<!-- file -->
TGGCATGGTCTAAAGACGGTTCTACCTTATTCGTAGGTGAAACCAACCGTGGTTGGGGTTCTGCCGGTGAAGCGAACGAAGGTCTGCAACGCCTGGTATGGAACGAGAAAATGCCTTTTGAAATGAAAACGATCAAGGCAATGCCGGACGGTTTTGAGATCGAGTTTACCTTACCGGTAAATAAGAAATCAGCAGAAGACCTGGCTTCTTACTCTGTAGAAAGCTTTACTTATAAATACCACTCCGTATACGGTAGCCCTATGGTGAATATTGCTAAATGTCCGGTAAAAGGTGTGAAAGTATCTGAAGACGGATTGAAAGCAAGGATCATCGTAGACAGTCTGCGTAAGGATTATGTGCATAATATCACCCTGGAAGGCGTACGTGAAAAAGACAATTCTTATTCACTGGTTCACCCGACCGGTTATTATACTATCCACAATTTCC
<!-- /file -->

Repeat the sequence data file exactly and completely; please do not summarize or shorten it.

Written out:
TGGCATGGTCTAAAGACGGTTCTACCTTATTCGTAGGTGAAACCAACCGTGGTTGGGGTTCTGCCGGTGAAGCGAACGAAGGTCTGCAACGCCTGGTATGGAACGAGAAAATGCCTTTTGAAATGAAAACGATCAAGGCAATGCCGGACGGTTTTGAGATCGAGTTTACCTTACCGGTAAATAAGAAATCAGCAGAAGACCTGGCTTCTTACTCTGTAGAAAGCTTTACTTATAAATACCACTCCGTATACGGTAGCCCTATGGTGAATATTGCTAAATGTCCGGTAAAAGGTGTGAAAGTATCTGAAGACGGATTGAAAGCAAGGATCATCGTAGACAGTCTGCGTAAGGATTATGTGCATAATATCACCCTGGAAGGCGTACGTGAAAAAGACAATTCTTATTCACTGGTTCACCCGACCGGTTATTATACTATCCACAATTTCC